I pay for it, I run a relay.
You too could help cover the cost of providing the service to users if you have the resources to spare, some time to work through some documentation and the inclination.
From the "What is Tor?" answer on the Tor Project FAQ:
Tor is a program you can run on your computer that helps keep you safe on the Internet. It protects ...
Every relay is important for the diversity of the network. The anonymity is the direct result of diversity of the network. Diversity of number of relays, diversity of number users, diversity of nature of network usage, diversity of number of directory authorities, etc. Without the diversity you may as well forget about anonymity. One can make a mathematical ...
No, a very slow (whatever that means) relay would not help. No traffic is directed to a relay below a certain bandwidth threshold. Any adversary can disregard all nodes below that threshold when considering which nodes to watch.
Besides, do you really want your traffic to be routed through someones 64KB/sec soda-straw? Yeah, no one else does either.
The type of attack you are describing is a congestion attack. In theory, the simplest form of such an attack would be a general DoS on the Tor network.
Taking things one step further, a congestion attack could be used in conjunction with traffic correlation to monitor a given user of the Tor network. Such a strategy is discussed in A Practical Congestion ...
Actually, the people who host the nodes. It's quite common to have an unmetered/unlimited Internet plans, so running a node costs no more than a regular Internet usage. Sometimes people do run it on VPS or physical servers - but if chosen correctly, the cost is near-zero.
Yes, someone already tried to do the calculation:
To sum up, that would make the entire Tor network run for approximately $90,000 a month or $1,072,860 a year. Roughly the price for a (very) small tier 3 datacenter!
Considering there are 1.6 million users using Tor, that would make the average user cost under a dollar per year — which is pretty cheap ...
There is no way short of the hypothetical attacks you mentioned to determine if a relay is excessively logging. Excessive logging is a criterion for considering a relay malicious but that doesn't mean that there's a way to verify that it is actually logging sensitive information. However, if a relay operator openly admits to logging data that they shouldn't, ...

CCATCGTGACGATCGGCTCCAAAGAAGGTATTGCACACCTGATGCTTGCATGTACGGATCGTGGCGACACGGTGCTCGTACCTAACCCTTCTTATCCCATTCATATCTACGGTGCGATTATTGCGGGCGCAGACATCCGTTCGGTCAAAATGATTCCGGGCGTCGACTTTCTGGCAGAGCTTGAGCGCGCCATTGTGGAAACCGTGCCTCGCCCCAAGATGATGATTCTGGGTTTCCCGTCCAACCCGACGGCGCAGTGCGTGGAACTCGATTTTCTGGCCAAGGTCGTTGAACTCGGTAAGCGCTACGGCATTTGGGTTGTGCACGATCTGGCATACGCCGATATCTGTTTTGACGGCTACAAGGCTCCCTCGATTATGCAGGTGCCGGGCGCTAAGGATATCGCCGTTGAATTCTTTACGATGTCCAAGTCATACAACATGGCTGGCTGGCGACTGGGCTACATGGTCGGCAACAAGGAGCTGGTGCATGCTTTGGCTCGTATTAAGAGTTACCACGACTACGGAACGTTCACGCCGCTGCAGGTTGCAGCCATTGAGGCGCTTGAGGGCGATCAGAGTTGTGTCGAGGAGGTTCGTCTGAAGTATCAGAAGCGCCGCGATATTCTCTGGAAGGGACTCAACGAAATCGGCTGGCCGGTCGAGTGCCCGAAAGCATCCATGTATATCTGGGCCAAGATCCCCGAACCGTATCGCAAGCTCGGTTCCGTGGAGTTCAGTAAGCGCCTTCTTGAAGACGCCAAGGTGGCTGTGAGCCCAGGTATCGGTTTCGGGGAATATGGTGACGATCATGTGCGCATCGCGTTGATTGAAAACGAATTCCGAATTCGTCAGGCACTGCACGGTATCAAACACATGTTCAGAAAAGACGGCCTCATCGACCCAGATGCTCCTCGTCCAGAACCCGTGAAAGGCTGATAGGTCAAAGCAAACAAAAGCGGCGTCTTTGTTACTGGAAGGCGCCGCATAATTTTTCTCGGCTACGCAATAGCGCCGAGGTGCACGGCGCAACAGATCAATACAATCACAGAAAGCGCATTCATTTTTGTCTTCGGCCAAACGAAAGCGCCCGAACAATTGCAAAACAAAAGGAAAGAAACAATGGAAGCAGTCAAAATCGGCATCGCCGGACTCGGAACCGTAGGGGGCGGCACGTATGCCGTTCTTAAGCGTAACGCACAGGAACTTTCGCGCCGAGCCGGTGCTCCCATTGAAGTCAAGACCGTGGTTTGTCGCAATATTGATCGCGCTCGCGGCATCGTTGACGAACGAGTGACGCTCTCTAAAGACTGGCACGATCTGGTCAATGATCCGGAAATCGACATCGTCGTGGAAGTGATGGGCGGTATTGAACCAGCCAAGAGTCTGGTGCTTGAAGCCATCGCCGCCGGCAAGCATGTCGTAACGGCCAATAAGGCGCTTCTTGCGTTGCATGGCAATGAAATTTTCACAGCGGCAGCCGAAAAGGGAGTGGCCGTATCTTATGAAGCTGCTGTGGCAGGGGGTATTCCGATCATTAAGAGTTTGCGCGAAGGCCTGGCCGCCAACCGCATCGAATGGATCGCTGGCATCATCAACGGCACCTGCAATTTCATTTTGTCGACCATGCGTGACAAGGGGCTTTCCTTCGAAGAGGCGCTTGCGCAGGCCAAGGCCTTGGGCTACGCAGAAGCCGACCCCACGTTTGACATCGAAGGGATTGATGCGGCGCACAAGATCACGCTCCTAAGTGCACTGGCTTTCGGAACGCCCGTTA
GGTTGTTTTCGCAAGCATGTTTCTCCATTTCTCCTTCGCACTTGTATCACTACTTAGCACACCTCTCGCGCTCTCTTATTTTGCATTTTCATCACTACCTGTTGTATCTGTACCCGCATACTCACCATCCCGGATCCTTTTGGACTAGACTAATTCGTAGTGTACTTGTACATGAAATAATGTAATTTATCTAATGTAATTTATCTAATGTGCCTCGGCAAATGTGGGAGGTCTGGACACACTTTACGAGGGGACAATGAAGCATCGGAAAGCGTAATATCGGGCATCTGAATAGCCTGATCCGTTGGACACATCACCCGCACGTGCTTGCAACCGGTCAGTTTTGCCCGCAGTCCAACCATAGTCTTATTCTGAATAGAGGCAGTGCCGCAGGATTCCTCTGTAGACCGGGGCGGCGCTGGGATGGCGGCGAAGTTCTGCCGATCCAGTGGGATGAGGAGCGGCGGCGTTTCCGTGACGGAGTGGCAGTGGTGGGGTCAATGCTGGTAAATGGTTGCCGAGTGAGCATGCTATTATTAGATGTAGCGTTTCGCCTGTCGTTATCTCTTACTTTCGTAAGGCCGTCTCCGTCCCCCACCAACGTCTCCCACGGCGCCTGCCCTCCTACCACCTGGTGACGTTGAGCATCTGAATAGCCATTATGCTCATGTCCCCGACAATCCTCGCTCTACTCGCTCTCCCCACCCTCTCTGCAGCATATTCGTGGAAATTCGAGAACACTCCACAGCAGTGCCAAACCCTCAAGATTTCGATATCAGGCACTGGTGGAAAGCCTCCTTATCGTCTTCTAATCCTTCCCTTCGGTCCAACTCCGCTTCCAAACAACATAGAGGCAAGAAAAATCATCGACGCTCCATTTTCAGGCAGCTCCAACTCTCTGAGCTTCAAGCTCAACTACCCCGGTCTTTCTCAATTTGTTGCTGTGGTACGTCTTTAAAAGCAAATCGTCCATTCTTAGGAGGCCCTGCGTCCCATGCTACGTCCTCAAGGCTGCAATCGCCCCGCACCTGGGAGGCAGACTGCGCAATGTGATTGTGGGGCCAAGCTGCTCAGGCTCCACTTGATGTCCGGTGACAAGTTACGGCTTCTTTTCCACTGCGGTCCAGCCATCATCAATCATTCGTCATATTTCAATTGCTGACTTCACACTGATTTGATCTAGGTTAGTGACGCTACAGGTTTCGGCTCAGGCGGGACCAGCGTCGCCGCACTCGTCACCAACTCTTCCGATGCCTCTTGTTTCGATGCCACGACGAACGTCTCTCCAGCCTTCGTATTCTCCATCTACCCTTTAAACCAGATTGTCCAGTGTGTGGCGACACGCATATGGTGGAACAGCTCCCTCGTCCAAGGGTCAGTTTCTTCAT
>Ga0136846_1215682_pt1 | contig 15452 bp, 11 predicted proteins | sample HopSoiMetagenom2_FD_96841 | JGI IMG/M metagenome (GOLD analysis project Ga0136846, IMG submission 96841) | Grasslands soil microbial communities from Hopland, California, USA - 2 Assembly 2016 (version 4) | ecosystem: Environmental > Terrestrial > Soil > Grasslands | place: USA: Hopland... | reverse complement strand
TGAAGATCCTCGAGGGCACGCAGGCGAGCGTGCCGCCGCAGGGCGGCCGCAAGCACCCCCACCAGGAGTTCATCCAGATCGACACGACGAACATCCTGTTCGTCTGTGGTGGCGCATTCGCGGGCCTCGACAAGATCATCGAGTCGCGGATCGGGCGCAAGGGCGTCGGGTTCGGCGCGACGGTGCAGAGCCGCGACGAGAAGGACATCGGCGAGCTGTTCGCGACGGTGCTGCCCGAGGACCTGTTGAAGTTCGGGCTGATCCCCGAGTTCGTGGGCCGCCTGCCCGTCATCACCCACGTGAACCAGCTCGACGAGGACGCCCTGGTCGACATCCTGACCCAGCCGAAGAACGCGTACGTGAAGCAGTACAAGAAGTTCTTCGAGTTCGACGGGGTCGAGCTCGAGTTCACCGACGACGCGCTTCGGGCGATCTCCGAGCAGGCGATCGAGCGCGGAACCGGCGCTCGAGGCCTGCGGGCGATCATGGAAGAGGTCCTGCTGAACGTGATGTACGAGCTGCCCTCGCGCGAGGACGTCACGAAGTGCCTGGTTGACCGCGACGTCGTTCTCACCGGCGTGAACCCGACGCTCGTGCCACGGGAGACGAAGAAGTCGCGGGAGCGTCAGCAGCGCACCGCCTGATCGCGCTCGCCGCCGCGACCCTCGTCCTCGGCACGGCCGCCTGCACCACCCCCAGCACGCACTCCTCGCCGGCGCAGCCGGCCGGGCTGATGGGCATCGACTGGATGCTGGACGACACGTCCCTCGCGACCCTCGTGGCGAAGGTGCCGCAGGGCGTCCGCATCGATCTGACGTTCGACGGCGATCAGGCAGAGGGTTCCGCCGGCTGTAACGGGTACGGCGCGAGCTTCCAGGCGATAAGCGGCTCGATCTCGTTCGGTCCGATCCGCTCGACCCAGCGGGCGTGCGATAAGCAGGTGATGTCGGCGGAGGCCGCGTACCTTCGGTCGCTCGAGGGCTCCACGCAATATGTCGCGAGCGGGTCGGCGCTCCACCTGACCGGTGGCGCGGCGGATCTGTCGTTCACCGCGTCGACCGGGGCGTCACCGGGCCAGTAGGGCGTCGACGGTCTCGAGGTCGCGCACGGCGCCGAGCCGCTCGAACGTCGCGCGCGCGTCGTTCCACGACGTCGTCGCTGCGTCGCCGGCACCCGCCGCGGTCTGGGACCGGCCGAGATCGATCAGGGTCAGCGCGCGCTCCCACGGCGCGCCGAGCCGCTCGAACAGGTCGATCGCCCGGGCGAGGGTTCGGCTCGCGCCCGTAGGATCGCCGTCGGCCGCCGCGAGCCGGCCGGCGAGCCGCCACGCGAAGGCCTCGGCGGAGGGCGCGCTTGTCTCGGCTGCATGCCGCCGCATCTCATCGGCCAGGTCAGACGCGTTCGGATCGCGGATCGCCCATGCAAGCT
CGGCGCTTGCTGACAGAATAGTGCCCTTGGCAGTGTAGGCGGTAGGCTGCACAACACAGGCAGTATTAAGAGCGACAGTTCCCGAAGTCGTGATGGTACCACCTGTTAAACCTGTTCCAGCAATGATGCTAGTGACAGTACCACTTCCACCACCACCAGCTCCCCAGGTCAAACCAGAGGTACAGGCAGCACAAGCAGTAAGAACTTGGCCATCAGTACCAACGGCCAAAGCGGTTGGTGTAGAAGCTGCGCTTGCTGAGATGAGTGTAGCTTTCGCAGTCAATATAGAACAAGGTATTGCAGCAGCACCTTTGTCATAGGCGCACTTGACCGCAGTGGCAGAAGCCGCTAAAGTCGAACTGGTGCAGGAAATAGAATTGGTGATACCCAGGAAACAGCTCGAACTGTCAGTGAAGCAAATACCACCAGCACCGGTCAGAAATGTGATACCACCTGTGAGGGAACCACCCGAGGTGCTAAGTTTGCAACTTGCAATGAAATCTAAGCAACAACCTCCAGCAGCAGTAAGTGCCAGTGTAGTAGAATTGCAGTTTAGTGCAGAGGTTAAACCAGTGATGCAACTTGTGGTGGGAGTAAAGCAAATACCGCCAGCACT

It takes about 1 day for an IP address to be removed from the most recent exit list, but that directory contains exit lists published in the past 3 days. So, that's 4 days for an IP address to disappear from that directory after stopping the relay. However, there's also https://collector.torproject.org/archive/exit-lists/ which archives exit addresses ...
Actually, I think that might not be the case... If we were to grow the network to have more fast relays than users, that would most likely harm the anonymity. There would be high probability that each relay would only forward traffic of one or two users at any given time, which would make it easier for an adversary to "spy" on the route that a certain user ...
I solved this issue with following:
RendPostPeriod N (I set it on 20 minutes)
Every time the specified period elapses, Tor uploads any rendezvous service descriptors to the directory servers. This information is also uploaded whenever it changes. (Default: 1 hour)
HiddenServiceNumIntroductionPoints NUM (I set to 7)
Create a file named checkifisonline.sh (give it permission read and write) allow Executable ) working in ubuntu or whonix or in tails drag and Drop in the terminal and hit enter ..
*remember to change the onion site in the script for yours.. and to put the path to the music .mp3 ..
When the ...
Is there a way to enfource a new route towards my hidden services so I
can circumvent the peers that are failing?
From the Tor Project website, we see:
An onion service needs to advertise its existence in the Tor network
before clients will be able to contact it. Therefore, the service
randomly picks some relays, builds circuits to them, and asks ...
Using your phone as a relay will take up some of your phones computing power but what I'd be worried about is mainly the bandwitdth, if you lose connection to wifi you will use up data quickly. Along with using WiFi you will stand out if you are on a public WiFi and probably not a good idea I'm home wifi.
All in all it isn't worth it
I think it is important to continue to spread the word. I can see my peers opening up to Tor after they understand it is not 'just for criminals' but serves a greater purpose for everyone.
My way of helping is to run my own relay, even though my bandwidth is not very high, and to use it as my own entry point. I believe this helps my browsing be more secure.
Here's my 2nd answer:
If someone else is trying DoSing you over the Tor network there is a chance that this will be prevented from the guard relay. If not it could be an advantage for other relay operators because the traffic that flows through the network goes up to their score.
If this someone is DoSing you over the normal internet I see no chance for ...
The network page of the Tor metrics portal lists approximately 5300 relays. This number should also be known to your Tor client as every client needs a full network view. So you don't need to change your configuration.
The information about all relays is in cached-microdesc-consensus. The entries look like:
r einfo AOsaxadU+MSjQjiVx4CM7JzZ3TQ 2014-03-03 23:...
There is procedure in Tor for reporting bad relays:
Send email to address email@example.com and describe the behavior you observed (the suspicious criteria are in the wiki).
There is no automatic way of detecting such nodes, only manually.